Introduction: Thyroid disease is associated with cardiovascular disease and many cardiovascular risk factors cluster within the metabolic syndrome. It could therefore be hypothesised that thyroid function is associated with the metabolic syndrome.
Aim of the study: To investigate the relationship of thyroid function -in the euthyroid range- with serum lipid concentrations and with insulin resistance.
Methods: 2703 adult inhabitants of a middle-sized city in the Netherlands, participated in this cross-sectional study. Subjects on thyroid hormone replacement therapy or thyroid blocking agents, and subjects taking medication for dyslipidemia and/or diabetes were excluded. Since most patients with the metabolic syndrome will have normal thyroid function, we also excluded aneuthyroid subjects. The HOMA index for insulin resistance was calculated on the basis of fasting glucose and insulin levels.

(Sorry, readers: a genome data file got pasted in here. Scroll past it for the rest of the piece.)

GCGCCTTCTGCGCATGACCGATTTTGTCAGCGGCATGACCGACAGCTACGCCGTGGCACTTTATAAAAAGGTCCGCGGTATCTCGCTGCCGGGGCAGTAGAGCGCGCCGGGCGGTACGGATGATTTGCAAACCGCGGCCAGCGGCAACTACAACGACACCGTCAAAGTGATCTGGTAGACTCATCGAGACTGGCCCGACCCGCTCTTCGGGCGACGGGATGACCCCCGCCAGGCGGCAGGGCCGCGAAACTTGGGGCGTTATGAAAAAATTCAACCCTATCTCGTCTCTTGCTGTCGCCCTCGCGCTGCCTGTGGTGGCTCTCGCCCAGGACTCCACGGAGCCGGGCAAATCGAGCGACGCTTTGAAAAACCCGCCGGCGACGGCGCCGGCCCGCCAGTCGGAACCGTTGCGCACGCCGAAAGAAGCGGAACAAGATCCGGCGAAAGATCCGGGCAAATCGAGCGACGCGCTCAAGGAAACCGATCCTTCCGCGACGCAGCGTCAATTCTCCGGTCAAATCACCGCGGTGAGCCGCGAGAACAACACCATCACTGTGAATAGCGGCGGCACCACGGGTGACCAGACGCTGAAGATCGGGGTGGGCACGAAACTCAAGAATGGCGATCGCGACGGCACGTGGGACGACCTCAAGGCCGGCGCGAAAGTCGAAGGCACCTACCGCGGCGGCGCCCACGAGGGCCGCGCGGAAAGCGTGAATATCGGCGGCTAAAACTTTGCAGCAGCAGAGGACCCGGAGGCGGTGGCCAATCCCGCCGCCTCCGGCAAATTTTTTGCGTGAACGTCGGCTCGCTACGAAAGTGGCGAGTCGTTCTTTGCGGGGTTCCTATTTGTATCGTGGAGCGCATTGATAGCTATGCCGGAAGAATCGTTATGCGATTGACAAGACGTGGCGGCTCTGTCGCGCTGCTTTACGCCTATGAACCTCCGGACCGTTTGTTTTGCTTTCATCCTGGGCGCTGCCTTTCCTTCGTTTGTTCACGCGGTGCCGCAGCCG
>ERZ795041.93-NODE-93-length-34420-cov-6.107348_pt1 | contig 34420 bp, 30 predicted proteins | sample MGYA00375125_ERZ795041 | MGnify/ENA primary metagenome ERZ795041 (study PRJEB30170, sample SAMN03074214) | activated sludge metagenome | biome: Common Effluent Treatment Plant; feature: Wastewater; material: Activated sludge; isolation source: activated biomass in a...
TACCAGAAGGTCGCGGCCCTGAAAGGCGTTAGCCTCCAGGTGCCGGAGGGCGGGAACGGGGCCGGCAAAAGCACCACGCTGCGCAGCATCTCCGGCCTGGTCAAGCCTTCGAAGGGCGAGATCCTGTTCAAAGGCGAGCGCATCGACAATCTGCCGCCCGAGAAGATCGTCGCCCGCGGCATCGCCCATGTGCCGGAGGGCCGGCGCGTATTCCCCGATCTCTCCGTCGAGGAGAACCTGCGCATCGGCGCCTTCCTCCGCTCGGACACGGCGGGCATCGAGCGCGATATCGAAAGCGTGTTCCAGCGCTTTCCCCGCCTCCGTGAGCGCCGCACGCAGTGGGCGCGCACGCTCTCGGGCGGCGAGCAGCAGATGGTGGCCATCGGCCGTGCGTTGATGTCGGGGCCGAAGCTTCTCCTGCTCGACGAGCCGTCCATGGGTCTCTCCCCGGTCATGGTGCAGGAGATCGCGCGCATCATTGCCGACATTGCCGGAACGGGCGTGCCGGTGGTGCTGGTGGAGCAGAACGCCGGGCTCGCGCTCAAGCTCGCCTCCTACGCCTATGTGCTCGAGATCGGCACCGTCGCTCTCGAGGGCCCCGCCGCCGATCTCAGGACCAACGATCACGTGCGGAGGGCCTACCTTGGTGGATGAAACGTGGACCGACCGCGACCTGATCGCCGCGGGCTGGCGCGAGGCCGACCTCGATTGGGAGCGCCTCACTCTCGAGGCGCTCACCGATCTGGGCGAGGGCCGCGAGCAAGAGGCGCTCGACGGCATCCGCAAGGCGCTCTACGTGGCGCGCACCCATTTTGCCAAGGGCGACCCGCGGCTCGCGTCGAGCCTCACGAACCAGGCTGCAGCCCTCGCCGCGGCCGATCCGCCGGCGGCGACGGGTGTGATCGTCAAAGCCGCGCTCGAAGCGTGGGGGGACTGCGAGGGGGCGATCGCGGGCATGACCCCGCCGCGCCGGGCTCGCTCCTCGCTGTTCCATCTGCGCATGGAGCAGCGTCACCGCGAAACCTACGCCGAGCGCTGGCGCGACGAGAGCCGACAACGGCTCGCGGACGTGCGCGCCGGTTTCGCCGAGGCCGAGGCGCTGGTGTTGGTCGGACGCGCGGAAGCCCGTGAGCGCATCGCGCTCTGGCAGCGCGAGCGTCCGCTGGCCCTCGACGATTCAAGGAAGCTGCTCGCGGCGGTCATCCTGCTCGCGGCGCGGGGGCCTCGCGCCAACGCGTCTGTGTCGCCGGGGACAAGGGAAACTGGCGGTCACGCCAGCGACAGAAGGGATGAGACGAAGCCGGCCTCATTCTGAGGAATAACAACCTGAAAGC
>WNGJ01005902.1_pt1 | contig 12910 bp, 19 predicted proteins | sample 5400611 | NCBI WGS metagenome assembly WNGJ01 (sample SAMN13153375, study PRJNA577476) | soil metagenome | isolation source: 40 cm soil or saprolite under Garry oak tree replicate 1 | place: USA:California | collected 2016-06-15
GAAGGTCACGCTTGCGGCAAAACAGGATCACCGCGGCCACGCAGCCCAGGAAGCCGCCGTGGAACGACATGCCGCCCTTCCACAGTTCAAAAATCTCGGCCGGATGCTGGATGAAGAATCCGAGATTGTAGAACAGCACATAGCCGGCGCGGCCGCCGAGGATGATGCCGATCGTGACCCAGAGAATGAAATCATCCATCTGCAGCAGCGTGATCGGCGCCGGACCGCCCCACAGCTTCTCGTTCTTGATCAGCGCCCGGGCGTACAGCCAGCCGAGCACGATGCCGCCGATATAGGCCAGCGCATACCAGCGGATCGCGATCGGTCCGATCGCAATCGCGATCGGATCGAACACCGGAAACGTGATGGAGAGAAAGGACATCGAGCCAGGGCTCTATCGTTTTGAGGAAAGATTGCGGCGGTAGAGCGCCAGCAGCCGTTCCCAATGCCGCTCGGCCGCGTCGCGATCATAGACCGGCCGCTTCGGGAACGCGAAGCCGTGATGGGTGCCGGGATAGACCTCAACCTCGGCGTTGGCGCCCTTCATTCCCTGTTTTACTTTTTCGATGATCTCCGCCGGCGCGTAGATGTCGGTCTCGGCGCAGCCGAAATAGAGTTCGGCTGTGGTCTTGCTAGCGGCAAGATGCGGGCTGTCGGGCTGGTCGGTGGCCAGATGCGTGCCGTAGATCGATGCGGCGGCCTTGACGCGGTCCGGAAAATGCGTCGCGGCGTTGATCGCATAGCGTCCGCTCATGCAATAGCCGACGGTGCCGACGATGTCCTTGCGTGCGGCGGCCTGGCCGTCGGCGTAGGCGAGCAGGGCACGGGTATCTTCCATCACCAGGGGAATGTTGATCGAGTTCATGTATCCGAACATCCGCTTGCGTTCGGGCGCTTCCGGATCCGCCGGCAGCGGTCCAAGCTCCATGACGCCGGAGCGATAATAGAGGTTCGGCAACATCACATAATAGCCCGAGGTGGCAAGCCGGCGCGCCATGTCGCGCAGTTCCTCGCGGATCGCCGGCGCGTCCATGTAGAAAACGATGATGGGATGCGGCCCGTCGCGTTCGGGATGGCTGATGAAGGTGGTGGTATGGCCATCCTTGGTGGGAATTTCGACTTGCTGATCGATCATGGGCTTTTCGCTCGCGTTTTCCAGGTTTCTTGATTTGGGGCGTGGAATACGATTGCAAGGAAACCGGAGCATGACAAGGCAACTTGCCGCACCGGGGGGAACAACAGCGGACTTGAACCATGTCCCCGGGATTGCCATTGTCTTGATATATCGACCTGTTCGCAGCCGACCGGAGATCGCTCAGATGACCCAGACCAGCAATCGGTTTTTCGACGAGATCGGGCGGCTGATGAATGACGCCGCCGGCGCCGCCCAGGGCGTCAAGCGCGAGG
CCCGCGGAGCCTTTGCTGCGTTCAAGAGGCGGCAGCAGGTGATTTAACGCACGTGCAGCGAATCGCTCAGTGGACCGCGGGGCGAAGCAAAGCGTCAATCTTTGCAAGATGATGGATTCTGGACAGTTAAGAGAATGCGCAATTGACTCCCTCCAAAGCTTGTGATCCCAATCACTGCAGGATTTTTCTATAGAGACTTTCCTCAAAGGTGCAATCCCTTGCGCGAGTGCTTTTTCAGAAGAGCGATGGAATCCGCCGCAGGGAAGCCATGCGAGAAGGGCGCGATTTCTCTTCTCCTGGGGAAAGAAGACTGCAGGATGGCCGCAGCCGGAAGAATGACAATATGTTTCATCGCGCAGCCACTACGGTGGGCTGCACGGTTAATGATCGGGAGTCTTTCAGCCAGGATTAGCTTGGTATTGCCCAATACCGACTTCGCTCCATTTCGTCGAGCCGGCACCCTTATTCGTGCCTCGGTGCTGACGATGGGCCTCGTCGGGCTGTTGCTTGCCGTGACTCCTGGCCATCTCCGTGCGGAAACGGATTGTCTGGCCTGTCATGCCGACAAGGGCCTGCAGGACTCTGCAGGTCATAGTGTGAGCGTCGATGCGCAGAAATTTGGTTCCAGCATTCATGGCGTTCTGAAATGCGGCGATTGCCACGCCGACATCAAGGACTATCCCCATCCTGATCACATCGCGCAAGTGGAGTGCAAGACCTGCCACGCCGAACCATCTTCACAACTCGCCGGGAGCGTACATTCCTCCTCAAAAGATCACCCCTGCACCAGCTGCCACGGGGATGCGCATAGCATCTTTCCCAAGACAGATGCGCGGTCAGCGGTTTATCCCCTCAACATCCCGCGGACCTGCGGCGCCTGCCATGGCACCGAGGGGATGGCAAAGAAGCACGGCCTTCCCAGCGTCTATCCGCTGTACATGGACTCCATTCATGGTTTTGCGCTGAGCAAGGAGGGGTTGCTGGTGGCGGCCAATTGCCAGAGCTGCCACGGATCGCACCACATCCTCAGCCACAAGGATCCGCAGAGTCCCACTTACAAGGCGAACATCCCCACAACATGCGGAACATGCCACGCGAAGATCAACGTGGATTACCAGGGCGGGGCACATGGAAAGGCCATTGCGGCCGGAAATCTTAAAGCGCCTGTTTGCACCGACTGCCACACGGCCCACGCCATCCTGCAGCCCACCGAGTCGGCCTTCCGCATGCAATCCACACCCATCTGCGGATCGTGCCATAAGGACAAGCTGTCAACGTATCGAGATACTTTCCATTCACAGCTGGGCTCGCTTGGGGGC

Results: Significant, but weak positive correlations (all P<0.05) were found between TSH and HDL-C (r=0.06) and triglycerides (r=0.06). Significant negative correlations were found between: FT4 and total cholesterol (r=−0.06), LDL-C (r=−0.05), TG (r=−0.08) and Apo B (r=−0.05); FT3 and total cholesterol (r=−0.08), HDL-C (r=−0.05), LDL-C (r=−0.06) and Apo B (r=−0.06). FT4 (but not FT3) was negatively correlated with HOMA index (r=−0.14). The metabolic syndrome (according to NCEP ATP III criteria) was present in 21.0% of women and 16.6% of men and increased with age. FT4 in subjects with a metabolic syndrome was significantly lower than in subjects without a metabolic syndrome (12.6±1.7 vs 12.9±1.8 pmol/l; P=0.04)
Conclusion: We demonstrated an association between thyroid function and lipid levels in subjects classified as being euthyroid, in accordance with the earlier observed association between (sub)clinical hypothyroidism and hypercholesterolemia. Moreover, low normal FT4 levels were significantly associated with increased insulin resistance. This implicates that subjects with low-normal thyroid function already have increased cardiovascular risk.
01 - 05 Apr 2006
European Society of Endocrinology